One of those eternal country-music staples is the song about going back to your old childhood home and taking a look around. Somtimes the view is warm and fuzzy (Merle Haggard?s ?Roots of My Raising?); sometimes the singer pines for the past (Willie Nelson?s ?I Just Drove By?); and sometimes he can?t haul ass out of there fast enough (Tom T. Hall?s ?Homecoming?). Novelist and New York Times writer Dana Jennings pens his own version of this tune in a masterful musical memoir that recalls growing up in rural New Hampshire (“a rogue northeastern extension of Appalachia?) and the country songs that provided a soundtrack to his hardscrabble childhood. It?s not a sentimental picture. ?All Grammy Jennings ever wanted was to fuck and drink,? he recalls. ?If you?re seeking flour-dappled cheeks and chocolate-chip cookies cooling on the kitchen table, you?ve got the wrong shack, Jack.? Jennings superbly chronicles the doings of a clan of orphans and alcoholics, cheating wives and battering husbands, boozing, laboring, and brawling down that lost highway, leavening their tales with anecdotes about the music of Johnny Cash and Hank Williams. There are occasional clich‚s: he has no doubt that ?the golden age of country music? overlapped with his youth; nor does he find it hackneyed to put down feminists to prove his down-home credentials: ?The taint of their smoldering bras filled the air? (that?s some taint!) But his family portraits linger in the memory like a steel-guitar moan, especially his hard-living Auntie Helen, who sets him down and tells him, ?I got three men living in this g.d. house. And if you put ?em all together, you ain?t got one man.?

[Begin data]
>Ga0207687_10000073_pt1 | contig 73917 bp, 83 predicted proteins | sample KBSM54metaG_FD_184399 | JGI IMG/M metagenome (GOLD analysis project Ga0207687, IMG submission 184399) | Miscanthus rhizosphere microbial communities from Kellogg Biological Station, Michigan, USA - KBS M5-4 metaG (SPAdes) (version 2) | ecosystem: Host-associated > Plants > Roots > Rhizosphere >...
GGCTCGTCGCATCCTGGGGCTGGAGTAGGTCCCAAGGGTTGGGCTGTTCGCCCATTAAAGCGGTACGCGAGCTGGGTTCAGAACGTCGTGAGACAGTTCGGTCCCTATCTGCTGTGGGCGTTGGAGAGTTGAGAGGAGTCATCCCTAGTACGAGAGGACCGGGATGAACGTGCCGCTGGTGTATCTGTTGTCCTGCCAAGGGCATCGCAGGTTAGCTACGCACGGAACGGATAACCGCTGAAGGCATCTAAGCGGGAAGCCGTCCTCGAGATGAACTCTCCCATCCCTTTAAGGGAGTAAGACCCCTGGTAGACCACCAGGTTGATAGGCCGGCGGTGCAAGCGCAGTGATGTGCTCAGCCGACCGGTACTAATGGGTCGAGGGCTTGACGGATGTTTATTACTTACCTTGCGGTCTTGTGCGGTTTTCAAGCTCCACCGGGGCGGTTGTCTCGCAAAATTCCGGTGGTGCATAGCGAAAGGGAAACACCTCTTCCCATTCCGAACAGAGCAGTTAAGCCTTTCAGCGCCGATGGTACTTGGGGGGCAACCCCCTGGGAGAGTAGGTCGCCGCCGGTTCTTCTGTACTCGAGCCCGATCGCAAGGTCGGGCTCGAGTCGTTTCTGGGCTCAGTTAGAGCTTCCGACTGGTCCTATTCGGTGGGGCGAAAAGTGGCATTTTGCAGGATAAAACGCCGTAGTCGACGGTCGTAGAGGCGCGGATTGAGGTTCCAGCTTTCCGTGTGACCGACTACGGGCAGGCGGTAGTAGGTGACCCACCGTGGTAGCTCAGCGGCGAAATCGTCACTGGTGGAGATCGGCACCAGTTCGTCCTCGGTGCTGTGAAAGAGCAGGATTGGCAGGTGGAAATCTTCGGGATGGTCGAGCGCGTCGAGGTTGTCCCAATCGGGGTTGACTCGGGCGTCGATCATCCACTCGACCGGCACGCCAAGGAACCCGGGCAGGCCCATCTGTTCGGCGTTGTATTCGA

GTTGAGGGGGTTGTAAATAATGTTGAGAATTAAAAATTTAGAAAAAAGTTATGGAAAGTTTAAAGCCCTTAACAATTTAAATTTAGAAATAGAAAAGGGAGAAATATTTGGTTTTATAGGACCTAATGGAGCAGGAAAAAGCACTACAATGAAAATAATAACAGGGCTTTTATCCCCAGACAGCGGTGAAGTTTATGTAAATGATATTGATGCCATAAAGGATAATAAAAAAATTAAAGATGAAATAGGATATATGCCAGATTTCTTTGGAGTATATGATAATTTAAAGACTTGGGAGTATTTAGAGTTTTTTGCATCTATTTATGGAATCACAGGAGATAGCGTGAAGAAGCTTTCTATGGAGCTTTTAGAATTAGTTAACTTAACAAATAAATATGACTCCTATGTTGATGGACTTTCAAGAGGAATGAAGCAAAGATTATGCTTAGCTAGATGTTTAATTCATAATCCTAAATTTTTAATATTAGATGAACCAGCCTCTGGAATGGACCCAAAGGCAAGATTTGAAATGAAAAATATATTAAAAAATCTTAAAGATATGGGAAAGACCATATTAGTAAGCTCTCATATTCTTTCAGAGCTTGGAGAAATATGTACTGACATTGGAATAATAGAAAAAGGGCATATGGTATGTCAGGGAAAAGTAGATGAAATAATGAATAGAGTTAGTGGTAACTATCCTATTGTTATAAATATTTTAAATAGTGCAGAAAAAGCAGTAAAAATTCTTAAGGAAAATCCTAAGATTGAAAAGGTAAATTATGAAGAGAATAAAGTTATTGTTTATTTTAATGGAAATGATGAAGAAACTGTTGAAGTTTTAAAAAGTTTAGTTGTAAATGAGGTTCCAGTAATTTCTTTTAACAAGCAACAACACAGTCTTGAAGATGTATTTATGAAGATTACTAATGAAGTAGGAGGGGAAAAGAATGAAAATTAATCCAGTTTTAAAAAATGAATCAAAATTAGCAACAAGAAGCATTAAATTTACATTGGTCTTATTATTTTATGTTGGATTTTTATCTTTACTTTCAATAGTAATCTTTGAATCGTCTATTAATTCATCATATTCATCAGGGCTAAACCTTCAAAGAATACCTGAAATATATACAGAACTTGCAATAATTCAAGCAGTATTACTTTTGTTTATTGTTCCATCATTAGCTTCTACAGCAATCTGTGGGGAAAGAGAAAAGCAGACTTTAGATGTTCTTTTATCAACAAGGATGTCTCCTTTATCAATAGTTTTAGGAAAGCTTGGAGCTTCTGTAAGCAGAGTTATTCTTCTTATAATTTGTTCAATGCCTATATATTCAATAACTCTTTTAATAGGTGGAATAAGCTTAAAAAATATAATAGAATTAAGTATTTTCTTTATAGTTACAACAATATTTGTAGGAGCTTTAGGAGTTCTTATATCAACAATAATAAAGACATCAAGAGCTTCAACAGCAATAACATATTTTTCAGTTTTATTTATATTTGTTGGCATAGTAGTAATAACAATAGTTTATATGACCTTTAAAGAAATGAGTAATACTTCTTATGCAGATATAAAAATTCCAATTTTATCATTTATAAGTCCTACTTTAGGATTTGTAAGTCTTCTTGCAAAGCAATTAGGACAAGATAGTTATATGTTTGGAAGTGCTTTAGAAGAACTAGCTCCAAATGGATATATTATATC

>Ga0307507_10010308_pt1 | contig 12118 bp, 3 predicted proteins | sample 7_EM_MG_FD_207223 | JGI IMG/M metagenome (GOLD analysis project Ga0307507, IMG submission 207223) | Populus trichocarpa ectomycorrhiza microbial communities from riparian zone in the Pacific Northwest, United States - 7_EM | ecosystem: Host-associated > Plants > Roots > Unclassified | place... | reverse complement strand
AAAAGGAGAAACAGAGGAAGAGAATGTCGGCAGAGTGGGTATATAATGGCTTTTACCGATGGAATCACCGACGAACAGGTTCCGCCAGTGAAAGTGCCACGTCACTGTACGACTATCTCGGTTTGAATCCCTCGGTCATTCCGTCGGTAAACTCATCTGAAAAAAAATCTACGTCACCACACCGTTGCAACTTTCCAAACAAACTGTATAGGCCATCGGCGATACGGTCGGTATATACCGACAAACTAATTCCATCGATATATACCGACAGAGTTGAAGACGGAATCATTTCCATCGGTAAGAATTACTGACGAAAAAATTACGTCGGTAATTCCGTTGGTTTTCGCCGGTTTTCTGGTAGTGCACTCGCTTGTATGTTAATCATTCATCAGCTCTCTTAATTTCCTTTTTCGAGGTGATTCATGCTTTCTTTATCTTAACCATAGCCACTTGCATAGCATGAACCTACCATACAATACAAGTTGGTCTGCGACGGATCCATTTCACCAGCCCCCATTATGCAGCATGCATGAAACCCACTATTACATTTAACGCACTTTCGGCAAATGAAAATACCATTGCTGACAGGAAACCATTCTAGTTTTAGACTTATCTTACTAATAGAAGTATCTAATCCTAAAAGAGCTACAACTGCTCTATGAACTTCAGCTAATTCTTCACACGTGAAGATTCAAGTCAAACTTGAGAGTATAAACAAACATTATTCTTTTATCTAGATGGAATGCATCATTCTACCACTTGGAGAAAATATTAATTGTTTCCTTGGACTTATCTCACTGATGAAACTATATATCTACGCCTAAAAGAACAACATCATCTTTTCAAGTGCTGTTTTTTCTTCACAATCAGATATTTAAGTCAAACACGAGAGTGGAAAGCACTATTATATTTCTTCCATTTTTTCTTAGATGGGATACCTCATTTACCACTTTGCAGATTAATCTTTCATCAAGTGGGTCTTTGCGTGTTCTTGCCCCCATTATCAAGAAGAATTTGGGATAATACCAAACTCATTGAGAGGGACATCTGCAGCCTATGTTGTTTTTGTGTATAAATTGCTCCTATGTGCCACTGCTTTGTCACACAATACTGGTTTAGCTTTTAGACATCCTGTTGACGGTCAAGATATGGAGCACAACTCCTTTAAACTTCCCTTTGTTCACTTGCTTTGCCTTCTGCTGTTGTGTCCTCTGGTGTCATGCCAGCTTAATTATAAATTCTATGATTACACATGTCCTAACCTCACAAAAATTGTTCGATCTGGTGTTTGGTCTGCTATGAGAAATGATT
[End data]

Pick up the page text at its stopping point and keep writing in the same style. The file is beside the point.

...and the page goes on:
About the Writer
Rob Sheffield is a contributing editor at Rolling Stone and the author of the memoir Love Is a Mix Tape: Life and Loss, One Song at a Time. He has been a rock critic and pop culture journalist for fifteen years, and has appeared on various MTV and VH1 shows. He lives in Brooklyn.